Why do we need to change the Medicaid law?
Most seniors and people with disabilities in Illinois, even those living well below poverty, cannot access the Illinois Medicaid program. Although many participate in Medicare, Medicare is not comprehensive health insurance. Medicare provides no coverage for even the most essential out-patient prescription drugs. Medicaid could fill in the gaps in health care coverage for low-income seniors and people with disabilities, but current Illinois law covers only the very poorest of the poor those seniors or disabled who have income of $308 per month or less. Seniors and people with disabilities who receive Social Security retirement or disability benefits of more than $308 per month based on a connection with the workforce can access Medicaid only though a cumbersome Medicaid spend-down program.
|Susan Johnson, a
widow, receives $600 per month Social Security Retirement benefits. She has less than
$2000 in assets, not including her home. When she applies for Medicaid to help her with
her high prescription drug costs, a Medicaid budget is prepared. She is allowed $308 ($283
per month plus a $25 income disregard) in living expenses each month. Since her income of
$600 is $292 more than $308, she is told she must meet a spend-down of $292 each month
before she may receive a Medicaid card.
To prove that she has met her spend-down, and to get a Medicaid card, Susan must bring in medical bills or receipts, for expenses not covered by Medicare and dated within the last six months, totaling more than $292. If she brings in bills totaling $292, she will get a Medicaid card for one month only. She cannot use that Medicaid card to pay those prior bills or to get reimbursed for money she has already spent. To get a Medicaid card for a second month, she must bring in another batch of bills and/or receipts totaling another $292. She must do this each and every month she wants a Medicaid card.
The result is, as numerous studies show, seniors and people with disabilities all too often must choose between paying for their food or rent and filling the prescriptions their doctors have written.
There are two serious inequalities that must be addressed in the Medicaid eligibility criteria for low-income elderly and people with disabilities:
The present Medicaid system discriminates against people who have worked.
Because of requirements in federal law, SSI income is not counted in determining Medicaid eligibility. Thus while every dollar of Social Security income based on a work history is counted toward a Medicaid eligibility determination, all SSI income is excluded. The stark, simple result is that a senior or disabled person who receives $494 per month in SSI income gets Medicaid without a spend-down, while her neighbor down the street with an identical income from Social Security retirement or disability insurance benefits, must meet a $186 spend-down each month before she can qualify for a Medicaid card.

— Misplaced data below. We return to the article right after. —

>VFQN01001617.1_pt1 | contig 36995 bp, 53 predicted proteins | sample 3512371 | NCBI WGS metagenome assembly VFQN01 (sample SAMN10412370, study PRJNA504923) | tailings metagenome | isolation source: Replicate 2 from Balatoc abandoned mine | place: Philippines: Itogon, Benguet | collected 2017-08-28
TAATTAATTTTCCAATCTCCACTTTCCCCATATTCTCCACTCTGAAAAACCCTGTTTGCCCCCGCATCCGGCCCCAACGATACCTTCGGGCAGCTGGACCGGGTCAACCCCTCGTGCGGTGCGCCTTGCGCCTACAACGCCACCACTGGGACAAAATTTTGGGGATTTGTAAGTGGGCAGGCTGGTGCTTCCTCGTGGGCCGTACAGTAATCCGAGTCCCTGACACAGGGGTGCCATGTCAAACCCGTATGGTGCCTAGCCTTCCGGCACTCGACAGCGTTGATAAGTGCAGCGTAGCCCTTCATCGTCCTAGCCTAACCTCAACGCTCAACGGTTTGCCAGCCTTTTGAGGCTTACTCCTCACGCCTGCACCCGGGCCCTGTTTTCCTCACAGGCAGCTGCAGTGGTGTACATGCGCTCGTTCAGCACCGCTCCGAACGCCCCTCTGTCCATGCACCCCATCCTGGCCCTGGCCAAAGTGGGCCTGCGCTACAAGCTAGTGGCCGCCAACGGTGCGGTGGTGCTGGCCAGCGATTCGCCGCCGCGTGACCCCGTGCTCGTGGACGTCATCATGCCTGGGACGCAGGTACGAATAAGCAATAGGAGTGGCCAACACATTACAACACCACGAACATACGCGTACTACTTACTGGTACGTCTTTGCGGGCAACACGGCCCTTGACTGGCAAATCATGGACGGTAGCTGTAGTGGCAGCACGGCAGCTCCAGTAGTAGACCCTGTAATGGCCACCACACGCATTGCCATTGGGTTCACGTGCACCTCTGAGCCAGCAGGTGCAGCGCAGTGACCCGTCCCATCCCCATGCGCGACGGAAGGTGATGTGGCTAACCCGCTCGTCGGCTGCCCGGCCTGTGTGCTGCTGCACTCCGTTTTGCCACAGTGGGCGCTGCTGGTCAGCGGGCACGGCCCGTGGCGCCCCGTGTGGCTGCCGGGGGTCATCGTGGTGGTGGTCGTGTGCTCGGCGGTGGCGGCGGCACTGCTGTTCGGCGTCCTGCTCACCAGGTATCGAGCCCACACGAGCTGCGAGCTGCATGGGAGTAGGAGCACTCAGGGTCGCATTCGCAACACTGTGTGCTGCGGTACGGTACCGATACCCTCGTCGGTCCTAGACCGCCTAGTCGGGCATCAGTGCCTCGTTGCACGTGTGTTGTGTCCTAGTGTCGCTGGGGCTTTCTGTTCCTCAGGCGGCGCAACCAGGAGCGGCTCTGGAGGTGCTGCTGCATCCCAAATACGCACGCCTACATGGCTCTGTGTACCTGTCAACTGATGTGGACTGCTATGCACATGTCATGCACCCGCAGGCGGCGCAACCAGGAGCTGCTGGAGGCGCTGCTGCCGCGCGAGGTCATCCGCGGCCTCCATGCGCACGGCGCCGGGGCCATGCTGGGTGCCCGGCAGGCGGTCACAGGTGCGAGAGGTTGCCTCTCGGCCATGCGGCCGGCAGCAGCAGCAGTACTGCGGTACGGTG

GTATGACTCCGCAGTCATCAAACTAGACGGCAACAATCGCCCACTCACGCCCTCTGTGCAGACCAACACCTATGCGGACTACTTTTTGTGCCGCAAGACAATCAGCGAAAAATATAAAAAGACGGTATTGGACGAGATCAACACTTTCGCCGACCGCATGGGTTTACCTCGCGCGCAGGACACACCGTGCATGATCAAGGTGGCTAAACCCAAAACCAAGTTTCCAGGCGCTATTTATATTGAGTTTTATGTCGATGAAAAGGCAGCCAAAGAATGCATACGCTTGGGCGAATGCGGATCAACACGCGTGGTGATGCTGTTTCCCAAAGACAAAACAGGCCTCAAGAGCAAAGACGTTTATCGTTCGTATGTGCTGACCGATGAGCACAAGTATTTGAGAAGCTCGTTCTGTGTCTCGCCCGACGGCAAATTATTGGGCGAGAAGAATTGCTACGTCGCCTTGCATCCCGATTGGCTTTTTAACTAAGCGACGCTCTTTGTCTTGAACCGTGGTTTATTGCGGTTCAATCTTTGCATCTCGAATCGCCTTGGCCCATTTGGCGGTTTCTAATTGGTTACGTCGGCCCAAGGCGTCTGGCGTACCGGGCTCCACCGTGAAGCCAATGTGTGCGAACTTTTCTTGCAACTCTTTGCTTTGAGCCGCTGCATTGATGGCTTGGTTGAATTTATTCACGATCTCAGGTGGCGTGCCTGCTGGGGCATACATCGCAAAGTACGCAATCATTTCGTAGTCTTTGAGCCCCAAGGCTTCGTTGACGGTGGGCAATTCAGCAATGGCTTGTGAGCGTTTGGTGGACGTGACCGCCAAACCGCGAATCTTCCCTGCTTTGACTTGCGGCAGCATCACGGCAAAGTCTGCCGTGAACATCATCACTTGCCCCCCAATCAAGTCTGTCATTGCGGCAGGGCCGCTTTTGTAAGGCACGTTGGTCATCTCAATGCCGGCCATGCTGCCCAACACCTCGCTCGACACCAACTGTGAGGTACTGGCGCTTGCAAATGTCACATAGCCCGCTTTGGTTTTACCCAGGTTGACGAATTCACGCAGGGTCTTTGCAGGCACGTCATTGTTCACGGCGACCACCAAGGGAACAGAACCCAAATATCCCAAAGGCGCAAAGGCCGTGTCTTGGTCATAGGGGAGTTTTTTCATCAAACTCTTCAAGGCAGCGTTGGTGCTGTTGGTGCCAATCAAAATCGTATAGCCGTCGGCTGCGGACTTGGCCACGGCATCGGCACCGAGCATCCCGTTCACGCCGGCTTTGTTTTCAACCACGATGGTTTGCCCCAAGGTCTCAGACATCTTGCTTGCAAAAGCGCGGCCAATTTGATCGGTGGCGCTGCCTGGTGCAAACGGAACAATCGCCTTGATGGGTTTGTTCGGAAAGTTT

Fifteen years ago, the Medicaid spend-down threshold was roughly comparable to an SSI grant (both were at approximately 73% of poverty), so the inequality was not obvious. Today, although the SSI figure has risen each year to remain at or about 73% of poverty, the Medicaid eligibility rate is only 42% of poverty. This discrimination against people who have worked is simply unfair.
The Illinois Medicaid program for low-income seniors and people with disabilities has not kept pace with improved Medicaid benefits for other groups.
Number in Family
Max. Income Level
|Pregnant Women (200% of FPL)||Children (133% of FPL for Medicaid and 133% to 185% of FPL for State Childrens Health Ins. Program)||Parents Who Work in Families Receiving TANF Benefits (100% of FPL)||Persons Who Are Disabled or Age 65 & Older (between 41% and 45% of FPL)*|
These problems are not unsolvable. Federal Medicaid rules give states the option to expand Medicaid to cover all seniors and people with disabilities living at or below the federal poverty level. To date, only thirteen states have expanded their Medicaid eligibility to include elderly and people with disabilities up to 100% of poverty. (These states are: CA, FL, GA, HI, KY, ME, MA, MO, NE, NV, NH, PA, SC, VT and the District of Columbia.) We believe Illinois should expand eligibility for Medicaid to up to 100% of the federal poverty level ($670/month for 1998), and ensure that low-income seniors and people with disabilities who are eligible for the Aid to the Aged Blind and Disabled (AABD) are receiving those benefits.
For more information please contact: Barbara Otto at the SSI Coalition 312/223-9600; or Ann Fisher at AIDS Legal Council of Chicago 312/427-8990.
Back to HotDocs. There's no place like Home